This week, the Ivory Tower Boiler Room’s special Wednesday podcast-episode deals with the difficult but necessary subject of #MeToo cases at the university. Our guest, Dr. Helana Darwin–author, mother, award-winning scholar, qualitative research specialist–has entrusted us with her story of abuse at the hands of her own dissertation advisor.
Dr. Darwin is currently writing a memoir about her experience as a survivor. Nevertheless, we feel proud and lucky that she has entrusted us with helping her to broadcast her story, because it’s a necessary one. People need to know that:
- The modern university may teach feminism, but is far from practicing it. Her abuser, Michael Kimmel, is, ironically, particularly well-known as a feminist scholar. He retired as soon as her allegations became public, and has suffered no civil or criminal consequences for his actions. And to this day, sociologists, both in her own department at Stony Brook and in the greater academic community, have offered silence in place of support.
- People who are experiencing trauma are not ok; it’s not fair to expect them to be. As you will hear, one of the hardest things about Dr. Darwin’s experience is that it was so isolating, not just because a powerful and influential feminist scholar was abusing and gaslighting her, but also because being unable to extricate herself from that abusive relationship meant she was constantly in a kind of fight-or-flight mode. Her personal and professional relationships suffered, and that, in turn, made her more reliant on her abuser’s power and influence within her chosen scholarly field.
- Speaking her truth has not been an easy road. Dr. Darwin’s story is downplayed by people who use the cover of digital anonymity. After an arduous job search, she recently found employment in the private sector. Despite her numerous scholarly accomplishments, she found, after she came forward with her accusations, that the scholarly community had callously closed its doors to her. She is also regularly subjected to death-threats and other online bullying.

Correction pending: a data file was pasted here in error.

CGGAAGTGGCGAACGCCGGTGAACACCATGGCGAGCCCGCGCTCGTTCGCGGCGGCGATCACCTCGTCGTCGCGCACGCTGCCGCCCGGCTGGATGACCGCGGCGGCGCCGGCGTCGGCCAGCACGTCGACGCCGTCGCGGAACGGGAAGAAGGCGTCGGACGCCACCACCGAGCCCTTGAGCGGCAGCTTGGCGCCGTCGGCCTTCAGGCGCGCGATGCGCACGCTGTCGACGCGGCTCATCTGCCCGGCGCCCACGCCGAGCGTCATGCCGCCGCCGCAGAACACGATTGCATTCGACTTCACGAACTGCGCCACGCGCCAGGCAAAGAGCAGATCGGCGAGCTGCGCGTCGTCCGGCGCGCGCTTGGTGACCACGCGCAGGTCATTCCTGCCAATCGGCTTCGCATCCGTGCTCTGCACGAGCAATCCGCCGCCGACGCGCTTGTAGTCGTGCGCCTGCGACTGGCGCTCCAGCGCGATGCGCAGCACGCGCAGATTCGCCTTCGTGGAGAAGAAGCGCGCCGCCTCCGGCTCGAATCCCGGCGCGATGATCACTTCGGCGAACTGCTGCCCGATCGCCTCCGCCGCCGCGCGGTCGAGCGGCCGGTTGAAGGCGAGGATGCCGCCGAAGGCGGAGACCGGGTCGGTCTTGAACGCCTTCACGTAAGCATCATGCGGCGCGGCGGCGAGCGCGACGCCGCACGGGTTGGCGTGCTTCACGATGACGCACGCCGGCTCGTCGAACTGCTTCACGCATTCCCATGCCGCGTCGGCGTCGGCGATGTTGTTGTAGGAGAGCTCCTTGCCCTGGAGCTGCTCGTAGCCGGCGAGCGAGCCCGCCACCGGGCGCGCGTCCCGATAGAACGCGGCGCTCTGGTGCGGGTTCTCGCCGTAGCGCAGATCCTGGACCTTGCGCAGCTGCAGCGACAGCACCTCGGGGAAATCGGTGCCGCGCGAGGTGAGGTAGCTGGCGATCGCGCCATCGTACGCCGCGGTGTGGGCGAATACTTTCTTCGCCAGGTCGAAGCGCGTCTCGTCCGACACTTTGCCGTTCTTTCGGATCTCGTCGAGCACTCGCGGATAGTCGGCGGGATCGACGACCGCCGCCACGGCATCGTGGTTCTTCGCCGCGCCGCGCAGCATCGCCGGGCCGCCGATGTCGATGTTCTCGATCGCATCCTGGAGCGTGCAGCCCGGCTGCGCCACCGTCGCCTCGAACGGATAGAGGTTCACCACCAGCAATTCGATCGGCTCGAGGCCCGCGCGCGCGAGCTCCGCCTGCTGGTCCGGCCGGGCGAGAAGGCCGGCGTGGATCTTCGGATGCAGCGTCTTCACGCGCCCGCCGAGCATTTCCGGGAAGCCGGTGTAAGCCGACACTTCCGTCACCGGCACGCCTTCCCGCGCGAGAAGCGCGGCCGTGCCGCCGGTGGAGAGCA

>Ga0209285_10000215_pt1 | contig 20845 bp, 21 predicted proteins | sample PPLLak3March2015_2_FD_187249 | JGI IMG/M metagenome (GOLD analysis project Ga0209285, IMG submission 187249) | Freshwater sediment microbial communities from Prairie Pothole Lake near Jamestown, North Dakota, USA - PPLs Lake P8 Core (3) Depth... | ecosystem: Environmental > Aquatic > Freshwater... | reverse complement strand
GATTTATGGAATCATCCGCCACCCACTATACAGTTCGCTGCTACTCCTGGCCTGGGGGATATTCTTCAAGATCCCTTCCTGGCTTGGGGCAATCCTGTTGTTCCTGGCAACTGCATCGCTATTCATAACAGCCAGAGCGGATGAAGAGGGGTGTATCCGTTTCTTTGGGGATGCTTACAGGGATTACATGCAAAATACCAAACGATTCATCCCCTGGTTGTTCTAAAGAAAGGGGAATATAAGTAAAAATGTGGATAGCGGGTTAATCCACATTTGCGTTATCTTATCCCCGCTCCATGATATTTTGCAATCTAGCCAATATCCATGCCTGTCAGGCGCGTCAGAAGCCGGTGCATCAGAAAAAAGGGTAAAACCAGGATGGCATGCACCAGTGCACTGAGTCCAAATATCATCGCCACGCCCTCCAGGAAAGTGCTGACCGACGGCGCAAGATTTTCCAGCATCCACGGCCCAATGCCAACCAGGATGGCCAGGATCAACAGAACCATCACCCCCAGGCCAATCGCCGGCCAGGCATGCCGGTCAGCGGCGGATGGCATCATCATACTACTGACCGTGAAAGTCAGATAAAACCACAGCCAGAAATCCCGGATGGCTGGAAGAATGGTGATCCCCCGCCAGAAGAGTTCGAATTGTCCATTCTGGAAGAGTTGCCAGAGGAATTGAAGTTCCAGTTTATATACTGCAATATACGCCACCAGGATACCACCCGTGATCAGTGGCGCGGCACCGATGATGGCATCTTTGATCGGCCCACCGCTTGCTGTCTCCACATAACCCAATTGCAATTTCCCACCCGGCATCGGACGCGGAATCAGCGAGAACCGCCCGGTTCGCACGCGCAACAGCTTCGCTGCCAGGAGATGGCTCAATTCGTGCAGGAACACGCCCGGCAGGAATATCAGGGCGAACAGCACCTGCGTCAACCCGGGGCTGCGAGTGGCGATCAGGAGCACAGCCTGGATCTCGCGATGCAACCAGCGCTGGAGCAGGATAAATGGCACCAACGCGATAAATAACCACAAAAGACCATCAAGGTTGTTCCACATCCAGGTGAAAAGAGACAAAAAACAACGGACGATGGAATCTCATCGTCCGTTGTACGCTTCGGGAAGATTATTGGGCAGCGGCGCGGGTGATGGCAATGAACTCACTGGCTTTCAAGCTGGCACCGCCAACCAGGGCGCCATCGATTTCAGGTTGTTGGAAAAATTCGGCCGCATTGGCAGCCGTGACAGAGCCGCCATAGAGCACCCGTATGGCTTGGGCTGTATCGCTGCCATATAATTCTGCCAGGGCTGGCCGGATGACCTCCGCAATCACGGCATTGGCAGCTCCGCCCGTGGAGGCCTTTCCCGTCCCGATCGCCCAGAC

When you listen to the recording, you’ll hear two distinct parts: The first part is the usual format: Adam and Andrew listening to Dr. Darwin as she tells her story, and interjecting questions and comments. Usual interview stuff. After that, Adam and Andrew are joined by Erika and Mary for a roundtable discussion in which the four of us try to process what we have heard. The roundtable discussion after Part 1 of Helana’s interview is a way for us to curate and emphasize certain themes that were brought up, but it’s also our way of engaging in self-care; of taking time to process the emotional difficulties raised in ourselves by listening to Helana’s story. We extend this invitation to our readers: as you listen, please be aware of your emotions, and don’t be afraid to listen in chunks. This recording will be too much for some people, for others it will be difficult but doable, and for others–particularly for people who have not had to endure this kind of trauma–it will be all too easy not to emotionally engage. All we ask is that you stay present as you listen, and that you give Helana Darwin the fair hearing she has been denied by the university, the greater community of sociologists, and the justice system.
A final note. Andrew and Adam reached out for comment to the administration of Stony Brook University. In the course of the roundtable discussion, you will hear Andrew, who is himself a sexual assault survivor, discuss his frustration with their response. For the sake of full disclosure, we are including all of our correspondence with the SBU administration here, with only the names and titles of our correspondents redacted.
You can follow Dr. Darwin on Twitter (@HelanaDarwin) and see more about her work at helanadarwin.com.
The correspondence between the Ivory Tower Boiler Room team and the Stony Brook University Administration is linked below: